Blue Eyed White Information

A Blue-Eyed White (BEW) is a solid white rabbit with bright blue eyes. The gene that is the cause of BEW is called the Vienna gene.  Vienna rabbits should not be bred in with Chocolate colored rabbits or shaded rabbits. These colors can create a ruby cast to the blue eye resulting in the rabbit having a violet hue to their eye resulting in a disqualification. The eyes should be a bright, brilliant blue.  Brokens can be used, however if you are new to breeding the Vienna gene, i would advise to stick to solid colored rabbits to begin with until you become more familiar with how it works. Sometimes brokens can be labeled incorrectly. 


Type can be difficult to achieve in this color variety. It isn't the easiest to work with which is why many choose not to. It takes more space, time and dedication to continue to improve type. I've been working on this color for about 10 years. I've improved the type on my herd by a lot over the years. They went from first off the show tables, to placing in the top 5 in my local shows. I go up against some of the top Holland breeders in my area, so it's a great accomplishment to have them place well and even earn a Leg. 

Common Terms and Abbreviations related to BEWs:

BEW - Blue-Eyed White. A solid white rabbit with blue eyes. Eyes should be a bright, brilliant blue. Blue Eyed White rabbits are created from the presence of two recessive Vienna genes (v v).

VM - Vienna Marked. This means that a rabbit carries the recessive Vienna gene (Vv) and shows it in some way. For example, a solid colored rabbit with white marks, sometimes resembles a Dutch pattern, but can just have a white foot or a small snipe on the nose or forehead. Eyes can be normal color for the coat color or solid blue or even marbled/Mooned.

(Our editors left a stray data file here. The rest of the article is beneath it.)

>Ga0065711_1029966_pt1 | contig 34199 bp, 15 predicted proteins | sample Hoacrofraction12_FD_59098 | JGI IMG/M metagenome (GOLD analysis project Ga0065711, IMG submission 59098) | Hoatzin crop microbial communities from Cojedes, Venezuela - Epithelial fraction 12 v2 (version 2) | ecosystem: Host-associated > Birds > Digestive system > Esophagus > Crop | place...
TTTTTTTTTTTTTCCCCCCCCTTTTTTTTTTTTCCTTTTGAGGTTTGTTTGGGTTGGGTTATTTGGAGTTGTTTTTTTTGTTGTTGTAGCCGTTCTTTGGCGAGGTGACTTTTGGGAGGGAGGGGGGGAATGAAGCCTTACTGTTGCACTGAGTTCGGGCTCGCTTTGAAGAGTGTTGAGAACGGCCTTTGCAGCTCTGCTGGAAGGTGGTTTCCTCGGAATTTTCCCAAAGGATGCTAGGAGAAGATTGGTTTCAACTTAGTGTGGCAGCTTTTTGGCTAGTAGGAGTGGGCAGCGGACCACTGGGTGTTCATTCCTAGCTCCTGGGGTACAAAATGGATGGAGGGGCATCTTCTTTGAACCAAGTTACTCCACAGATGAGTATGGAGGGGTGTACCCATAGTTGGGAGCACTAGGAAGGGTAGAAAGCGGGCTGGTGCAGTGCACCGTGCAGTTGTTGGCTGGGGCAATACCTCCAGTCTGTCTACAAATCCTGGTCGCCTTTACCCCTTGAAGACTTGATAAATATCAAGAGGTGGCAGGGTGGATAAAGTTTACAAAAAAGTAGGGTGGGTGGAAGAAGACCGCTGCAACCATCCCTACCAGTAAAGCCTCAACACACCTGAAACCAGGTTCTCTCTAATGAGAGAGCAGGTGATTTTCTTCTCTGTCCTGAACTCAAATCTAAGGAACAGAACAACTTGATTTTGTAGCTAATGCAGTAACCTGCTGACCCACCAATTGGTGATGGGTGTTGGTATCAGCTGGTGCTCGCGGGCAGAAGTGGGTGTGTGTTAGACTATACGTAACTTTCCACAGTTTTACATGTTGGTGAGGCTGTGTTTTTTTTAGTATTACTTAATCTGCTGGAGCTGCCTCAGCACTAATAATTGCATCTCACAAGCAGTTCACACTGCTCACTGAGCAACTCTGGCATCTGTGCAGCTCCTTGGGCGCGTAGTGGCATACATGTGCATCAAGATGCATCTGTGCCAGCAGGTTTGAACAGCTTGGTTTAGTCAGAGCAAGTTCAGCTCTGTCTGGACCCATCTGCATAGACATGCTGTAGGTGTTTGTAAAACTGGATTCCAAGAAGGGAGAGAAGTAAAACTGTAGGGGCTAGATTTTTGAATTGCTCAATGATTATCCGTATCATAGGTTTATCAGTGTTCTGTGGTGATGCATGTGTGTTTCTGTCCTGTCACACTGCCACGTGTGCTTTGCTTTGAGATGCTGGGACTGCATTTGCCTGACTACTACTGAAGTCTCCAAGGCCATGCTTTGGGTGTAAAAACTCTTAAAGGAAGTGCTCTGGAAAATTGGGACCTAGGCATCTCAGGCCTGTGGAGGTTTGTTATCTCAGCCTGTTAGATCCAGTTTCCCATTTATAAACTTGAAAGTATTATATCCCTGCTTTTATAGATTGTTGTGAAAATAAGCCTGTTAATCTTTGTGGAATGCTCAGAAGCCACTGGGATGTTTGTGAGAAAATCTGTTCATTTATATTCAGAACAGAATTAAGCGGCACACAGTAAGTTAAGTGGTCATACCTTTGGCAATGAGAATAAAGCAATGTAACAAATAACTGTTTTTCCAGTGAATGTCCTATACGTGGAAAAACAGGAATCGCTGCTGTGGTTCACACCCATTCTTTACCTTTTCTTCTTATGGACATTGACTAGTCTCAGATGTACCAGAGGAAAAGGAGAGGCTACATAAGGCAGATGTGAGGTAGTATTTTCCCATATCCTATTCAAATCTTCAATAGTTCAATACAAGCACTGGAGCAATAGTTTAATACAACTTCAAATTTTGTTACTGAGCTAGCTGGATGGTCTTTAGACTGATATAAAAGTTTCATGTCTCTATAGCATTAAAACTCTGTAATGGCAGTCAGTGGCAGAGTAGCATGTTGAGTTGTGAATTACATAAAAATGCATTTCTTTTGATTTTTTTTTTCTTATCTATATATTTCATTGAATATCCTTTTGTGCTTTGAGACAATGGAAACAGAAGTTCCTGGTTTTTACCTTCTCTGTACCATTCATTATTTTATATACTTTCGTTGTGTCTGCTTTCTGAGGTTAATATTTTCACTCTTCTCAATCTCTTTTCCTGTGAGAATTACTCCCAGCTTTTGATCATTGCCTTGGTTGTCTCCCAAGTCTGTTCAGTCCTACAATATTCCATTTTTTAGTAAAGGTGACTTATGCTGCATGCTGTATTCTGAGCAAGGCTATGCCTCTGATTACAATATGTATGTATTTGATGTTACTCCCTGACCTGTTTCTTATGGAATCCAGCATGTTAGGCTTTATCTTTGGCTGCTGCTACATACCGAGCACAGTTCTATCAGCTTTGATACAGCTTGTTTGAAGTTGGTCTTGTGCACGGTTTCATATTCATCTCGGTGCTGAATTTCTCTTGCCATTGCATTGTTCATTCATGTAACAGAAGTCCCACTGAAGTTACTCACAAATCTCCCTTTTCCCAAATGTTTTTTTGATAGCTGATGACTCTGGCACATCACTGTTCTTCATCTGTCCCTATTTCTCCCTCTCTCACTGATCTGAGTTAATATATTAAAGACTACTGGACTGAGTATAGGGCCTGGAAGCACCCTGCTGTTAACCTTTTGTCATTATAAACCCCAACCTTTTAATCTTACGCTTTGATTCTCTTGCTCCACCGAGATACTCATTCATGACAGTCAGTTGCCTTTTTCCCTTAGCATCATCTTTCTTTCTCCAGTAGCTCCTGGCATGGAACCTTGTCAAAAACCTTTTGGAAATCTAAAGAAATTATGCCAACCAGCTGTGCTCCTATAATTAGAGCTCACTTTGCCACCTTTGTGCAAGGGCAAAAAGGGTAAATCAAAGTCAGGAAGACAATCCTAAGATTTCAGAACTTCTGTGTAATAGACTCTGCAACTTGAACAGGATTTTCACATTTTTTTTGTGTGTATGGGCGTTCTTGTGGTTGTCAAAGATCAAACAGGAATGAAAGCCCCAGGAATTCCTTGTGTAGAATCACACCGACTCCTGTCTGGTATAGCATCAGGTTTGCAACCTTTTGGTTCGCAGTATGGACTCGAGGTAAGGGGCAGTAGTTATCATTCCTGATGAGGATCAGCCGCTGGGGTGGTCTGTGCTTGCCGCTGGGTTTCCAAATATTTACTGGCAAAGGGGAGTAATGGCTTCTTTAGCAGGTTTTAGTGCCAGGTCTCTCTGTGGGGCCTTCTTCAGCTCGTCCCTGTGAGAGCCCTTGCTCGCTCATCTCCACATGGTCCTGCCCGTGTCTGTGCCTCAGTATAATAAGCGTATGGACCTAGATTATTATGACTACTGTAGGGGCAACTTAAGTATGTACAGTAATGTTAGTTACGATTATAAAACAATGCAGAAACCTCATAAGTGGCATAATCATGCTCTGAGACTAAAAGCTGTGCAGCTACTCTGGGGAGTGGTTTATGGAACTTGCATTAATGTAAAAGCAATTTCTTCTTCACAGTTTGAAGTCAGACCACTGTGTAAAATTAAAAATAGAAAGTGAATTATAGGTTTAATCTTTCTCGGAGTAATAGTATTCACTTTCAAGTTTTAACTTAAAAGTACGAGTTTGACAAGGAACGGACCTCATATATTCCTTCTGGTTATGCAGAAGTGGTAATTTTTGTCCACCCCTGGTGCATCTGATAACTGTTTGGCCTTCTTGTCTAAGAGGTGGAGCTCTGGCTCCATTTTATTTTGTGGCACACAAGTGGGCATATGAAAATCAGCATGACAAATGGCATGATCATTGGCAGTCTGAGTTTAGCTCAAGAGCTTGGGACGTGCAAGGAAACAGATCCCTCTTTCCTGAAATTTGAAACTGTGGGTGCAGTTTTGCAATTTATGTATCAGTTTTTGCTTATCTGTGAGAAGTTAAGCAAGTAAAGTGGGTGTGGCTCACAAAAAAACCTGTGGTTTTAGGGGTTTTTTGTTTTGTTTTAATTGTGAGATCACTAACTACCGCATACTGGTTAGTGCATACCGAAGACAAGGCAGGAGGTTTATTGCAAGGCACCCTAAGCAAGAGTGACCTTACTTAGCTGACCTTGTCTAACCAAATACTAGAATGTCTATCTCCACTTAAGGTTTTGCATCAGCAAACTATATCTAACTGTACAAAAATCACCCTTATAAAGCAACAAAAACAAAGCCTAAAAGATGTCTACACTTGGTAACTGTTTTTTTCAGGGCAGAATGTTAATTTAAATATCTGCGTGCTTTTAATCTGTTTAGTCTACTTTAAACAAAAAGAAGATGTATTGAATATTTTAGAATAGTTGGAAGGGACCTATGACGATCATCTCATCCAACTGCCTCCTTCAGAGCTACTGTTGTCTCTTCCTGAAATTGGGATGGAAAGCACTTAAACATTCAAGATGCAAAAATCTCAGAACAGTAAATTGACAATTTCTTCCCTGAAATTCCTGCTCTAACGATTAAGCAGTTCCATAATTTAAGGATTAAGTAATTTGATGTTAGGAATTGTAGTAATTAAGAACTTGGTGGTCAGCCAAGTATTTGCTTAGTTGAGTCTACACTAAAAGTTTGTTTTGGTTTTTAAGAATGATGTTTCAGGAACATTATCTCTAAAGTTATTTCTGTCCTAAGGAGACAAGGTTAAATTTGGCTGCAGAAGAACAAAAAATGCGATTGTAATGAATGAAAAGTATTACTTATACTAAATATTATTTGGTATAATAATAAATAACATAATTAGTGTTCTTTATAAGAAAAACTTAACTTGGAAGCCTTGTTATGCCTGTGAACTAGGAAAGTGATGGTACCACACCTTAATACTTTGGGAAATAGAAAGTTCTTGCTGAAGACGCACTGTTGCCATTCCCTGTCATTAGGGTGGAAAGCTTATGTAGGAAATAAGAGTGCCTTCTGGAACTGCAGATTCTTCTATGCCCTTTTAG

VC - Vienna Carrier. This means the rabbit carries the recessive Vienna gene (Vv), but doesn't show it, so this rabbit appears normal in all aspects. 
**BEW's & VC's are showable, however, VM's are not. 

The Vienna gene must be present in BOTH parents in order to get Blue-Eyed White offspring. Here are a few crosses that could be made and the results that you should get:

(VV) x BEW (vv) = All (Vv) - all will carry the gene, but no BEWs. This is an excellent way to gain type in your BEW herd. I spend sometimes a year at a time just breeding for type using one BEW to non-carriers to produce nicely typed carriers. 

Colored Rabbit (VV) x VM or VC (Vv) = 50% of the kits will carry the gene and 50% will not. This can be difficult. you will not always know who is a carrier. I always mark all of the rabbit's out of crosses like these as carriers just in case.

VM or VC (Vv) x VM or VC (Vv) = 25% BEW, 50% carriers, & 25% non-carriers. In this case there is a chance that you will not know which are carriers or non-carriers. So again, it should be known that they could be carriers if sold.

BEW (vv) x VM or VC (Vv) = 50% BEW, 50% carriers - marked or not.

BEW (vv) x BEW (vv) = 100% BEW! This cross should, in my opinion not be done often. The type is not there to breed nicely typed BEW. However, it can increase your BEW numbers if your short.

Black Vienna Mark

Note the only white markings on the rabbit are his nose and lip area. He also has a small blue area in his eye. What I like to call moon spot. 

Black Tort Vienna Mark

This one more resembles the dutch pattern, she also has bright blue eyes.

Black Tort Vienna Mark

This young Holland has only one small white are covering his front foot. His eye color is normal

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